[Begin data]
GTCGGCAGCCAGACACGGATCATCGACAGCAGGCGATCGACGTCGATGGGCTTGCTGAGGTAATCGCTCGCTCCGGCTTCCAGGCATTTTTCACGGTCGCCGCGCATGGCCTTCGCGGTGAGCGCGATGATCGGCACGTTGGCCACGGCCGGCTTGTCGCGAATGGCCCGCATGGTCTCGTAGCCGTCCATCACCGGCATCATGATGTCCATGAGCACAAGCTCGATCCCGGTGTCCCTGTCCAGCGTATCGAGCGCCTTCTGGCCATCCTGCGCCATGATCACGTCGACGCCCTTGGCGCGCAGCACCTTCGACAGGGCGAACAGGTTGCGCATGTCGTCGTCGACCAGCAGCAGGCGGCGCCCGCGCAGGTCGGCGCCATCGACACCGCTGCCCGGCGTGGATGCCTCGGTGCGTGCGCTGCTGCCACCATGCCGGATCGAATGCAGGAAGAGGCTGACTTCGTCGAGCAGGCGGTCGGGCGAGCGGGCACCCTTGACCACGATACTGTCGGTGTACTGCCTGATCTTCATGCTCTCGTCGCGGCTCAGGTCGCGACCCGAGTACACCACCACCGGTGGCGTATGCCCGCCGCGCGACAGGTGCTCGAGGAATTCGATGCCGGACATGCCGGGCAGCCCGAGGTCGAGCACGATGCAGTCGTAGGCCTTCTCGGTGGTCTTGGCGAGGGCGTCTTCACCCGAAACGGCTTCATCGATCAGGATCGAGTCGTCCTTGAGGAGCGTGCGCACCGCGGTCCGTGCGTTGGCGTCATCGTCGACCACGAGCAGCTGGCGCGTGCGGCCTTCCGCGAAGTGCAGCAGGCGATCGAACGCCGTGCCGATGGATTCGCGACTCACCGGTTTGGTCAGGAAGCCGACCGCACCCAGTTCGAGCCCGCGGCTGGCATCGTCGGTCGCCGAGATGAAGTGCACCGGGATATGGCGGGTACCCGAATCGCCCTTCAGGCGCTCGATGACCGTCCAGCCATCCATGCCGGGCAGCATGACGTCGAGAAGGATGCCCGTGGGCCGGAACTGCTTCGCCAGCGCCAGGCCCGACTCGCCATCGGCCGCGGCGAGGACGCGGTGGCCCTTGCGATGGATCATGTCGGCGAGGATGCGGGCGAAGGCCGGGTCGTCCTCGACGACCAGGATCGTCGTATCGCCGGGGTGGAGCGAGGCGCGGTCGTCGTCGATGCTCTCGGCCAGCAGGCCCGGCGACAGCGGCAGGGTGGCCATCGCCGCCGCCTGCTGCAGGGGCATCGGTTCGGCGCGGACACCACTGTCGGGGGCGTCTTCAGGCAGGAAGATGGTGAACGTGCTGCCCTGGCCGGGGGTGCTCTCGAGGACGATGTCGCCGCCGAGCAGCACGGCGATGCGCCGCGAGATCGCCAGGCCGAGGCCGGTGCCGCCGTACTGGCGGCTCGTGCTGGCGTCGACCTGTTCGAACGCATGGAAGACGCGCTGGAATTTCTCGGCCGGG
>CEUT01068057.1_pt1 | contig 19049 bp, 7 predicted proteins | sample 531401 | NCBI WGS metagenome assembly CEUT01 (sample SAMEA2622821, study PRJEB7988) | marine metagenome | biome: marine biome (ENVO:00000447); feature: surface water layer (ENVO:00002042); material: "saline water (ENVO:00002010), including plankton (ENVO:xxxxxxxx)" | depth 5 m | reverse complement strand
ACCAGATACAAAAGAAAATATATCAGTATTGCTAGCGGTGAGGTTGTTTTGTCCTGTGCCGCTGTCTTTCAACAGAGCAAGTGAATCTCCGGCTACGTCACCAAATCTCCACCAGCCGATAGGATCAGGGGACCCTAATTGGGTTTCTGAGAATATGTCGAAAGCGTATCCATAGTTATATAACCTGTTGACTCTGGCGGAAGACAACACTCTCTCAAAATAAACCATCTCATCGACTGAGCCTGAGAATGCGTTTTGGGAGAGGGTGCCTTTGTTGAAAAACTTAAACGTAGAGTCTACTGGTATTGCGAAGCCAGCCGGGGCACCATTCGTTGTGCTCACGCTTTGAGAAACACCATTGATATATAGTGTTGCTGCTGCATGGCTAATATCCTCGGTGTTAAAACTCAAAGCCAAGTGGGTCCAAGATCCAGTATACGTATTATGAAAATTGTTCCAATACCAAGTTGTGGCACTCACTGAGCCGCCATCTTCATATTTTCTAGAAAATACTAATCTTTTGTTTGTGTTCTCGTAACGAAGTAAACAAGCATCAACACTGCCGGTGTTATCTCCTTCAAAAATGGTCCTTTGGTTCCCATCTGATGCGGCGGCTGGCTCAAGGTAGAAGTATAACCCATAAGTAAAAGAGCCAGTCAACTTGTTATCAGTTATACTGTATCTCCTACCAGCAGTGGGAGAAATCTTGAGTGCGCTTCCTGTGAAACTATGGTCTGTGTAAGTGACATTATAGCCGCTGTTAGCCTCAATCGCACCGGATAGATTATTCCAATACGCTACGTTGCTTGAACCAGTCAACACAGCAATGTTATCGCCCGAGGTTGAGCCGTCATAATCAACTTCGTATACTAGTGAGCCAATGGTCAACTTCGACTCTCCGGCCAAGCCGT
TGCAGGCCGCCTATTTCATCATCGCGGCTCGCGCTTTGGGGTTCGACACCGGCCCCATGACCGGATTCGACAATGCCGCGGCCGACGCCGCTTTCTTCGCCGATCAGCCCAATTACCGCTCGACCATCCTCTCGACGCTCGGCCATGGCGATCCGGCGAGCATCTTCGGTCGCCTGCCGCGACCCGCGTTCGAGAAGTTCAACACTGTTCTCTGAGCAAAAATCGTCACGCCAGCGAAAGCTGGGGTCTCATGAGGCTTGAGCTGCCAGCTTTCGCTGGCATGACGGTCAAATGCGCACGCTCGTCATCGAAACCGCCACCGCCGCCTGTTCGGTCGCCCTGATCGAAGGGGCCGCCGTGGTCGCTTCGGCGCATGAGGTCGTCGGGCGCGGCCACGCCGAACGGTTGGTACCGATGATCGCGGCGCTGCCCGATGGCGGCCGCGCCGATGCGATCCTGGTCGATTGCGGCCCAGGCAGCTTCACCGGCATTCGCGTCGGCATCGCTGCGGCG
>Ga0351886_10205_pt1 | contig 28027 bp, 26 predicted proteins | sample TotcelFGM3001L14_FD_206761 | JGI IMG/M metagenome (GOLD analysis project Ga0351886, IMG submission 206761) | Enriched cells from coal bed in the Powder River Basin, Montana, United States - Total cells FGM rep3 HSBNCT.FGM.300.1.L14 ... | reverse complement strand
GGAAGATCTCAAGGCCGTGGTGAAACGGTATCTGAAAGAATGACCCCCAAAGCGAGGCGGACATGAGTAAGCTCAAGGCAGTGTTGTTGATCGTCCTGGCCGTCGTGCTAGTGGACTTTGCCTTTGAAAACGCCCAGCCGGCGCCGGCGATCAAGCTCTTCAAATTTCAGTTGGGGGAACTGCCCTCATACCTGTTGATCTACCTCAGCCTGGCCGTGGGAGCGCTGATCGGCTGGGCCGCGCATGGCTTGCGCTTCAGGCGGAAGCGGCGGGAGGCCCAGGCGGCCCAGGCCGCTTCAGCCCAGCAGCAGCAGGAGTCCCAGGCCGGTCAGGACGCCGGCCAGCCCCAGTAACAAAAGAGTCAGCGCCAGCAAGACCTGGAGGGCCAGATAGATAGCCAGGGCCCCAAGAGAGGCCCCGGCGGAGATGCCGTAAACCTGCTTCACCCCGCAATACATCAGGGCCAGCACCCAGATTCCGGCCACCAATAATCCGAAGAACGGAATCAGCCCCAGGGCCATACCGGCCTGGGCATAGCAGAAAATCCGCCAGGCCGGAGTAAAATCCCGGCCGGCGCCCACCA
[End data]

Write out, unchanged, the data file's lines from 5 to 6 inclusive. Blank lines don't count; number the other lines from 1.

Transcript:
>Ga0351886_10205_pt1 | contig 28027 bp, 26 predicted proteins | sample TotcelFGM3001L14_FD_206761 | JGI IMG/M metagenome (GOLD analysis project Ga0351886, IMG submission 206761) | Enriched cells from coal bed in the Powder River Basin, Montana, United States - Total cells FGM rep3 HSBNCT.FGM.300.1.L14 ... | reverse complement strand
GGAAGATCTCAAGGCCGTGGTGAAACGGTATCTGAAAGAATGACCCCCAAAGCGAGGCGGACATGAGTAAGCTCAAGGCAGTGTTGTTGATCGTCCTGGCCGTCGTGCTAGTGGACTTTGCCTTTGAAAACGCCCAGCCGGCGCCGGCGATCAAGCTCTTCAAATTTCAGTTGGGGGAACTGCCCTCATACCTGTTGATCTACCTCAGCCTGGCCGTGGGAGCGCTGATCGGCTGGGCCGCGCATGGCTTGCGCTTCAGGCGGAAGCGGCGGGAGGCCCAGGCGGCCCAGGCCGCTTCAGCCCAGCAGCAGCAGGAGTCCCAGGCCGGTCAGGACGCCGGCCAGCCCCAGTAACAAAAGAGTCAGCGCCAGCAAGACCTGGAGGGCCAGATAGATAGCCAGGGCCCCAAGAGAGGCCCCGGCGGAGATGCCGTAAACCTGCTTCACCCCGCAATACATCAGGGCCAGCACCCAGATTCCGGCCACCAATAATCCGAAGAACGGAATCAGCCCCAGGGCCATACCGGCCTGGGCATAGCAGAAAATCCGCCAGGCCGGAGTAAAATCCCGGCCGGCGCCCACCA